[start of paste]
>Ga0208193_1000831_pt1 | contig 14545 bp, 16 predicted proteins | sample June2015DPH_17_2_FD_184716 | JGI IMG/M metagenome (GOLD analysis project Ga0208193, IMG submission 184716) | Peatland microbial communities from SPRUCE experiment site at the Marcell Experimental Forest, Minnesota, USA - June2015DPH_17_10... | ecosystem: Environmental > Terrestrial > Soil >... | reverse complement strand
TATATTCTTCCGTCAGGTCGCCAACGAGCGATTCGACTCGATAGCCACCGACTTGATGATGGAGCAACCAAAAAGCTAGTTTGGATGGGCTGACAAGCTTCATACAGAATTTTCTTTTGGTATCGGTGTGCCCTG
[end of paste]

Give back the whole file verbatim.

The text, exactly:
>Ga0208193_1000831_pt1 | contig 14545 bp, 16 predicted proteins | sample June2015DPH_17_2_FD_184716 | JGI IMG/M metagenome (GOLD analysis project Ga0208193, IMG submission 184716) | Peatland microbial communities from SPRUCE experiment site at the Marcell Experimental Forest, Minnesota, USA - June2015DPH_17_10... | ecosystem: Environmental > Terrestrial > Soil >... | reverse complement strand
TATATTCTTCCGTCAGGTCGCCAACGAGCGATTCGACTCGATAGCCACCGACTTGATGATGGAGCAACCAAAAAGCTAGTTTGGATGGGCTGACAAGCTTCATACAGAATTTTCTTTTGGTATCGGTGTGCCCTG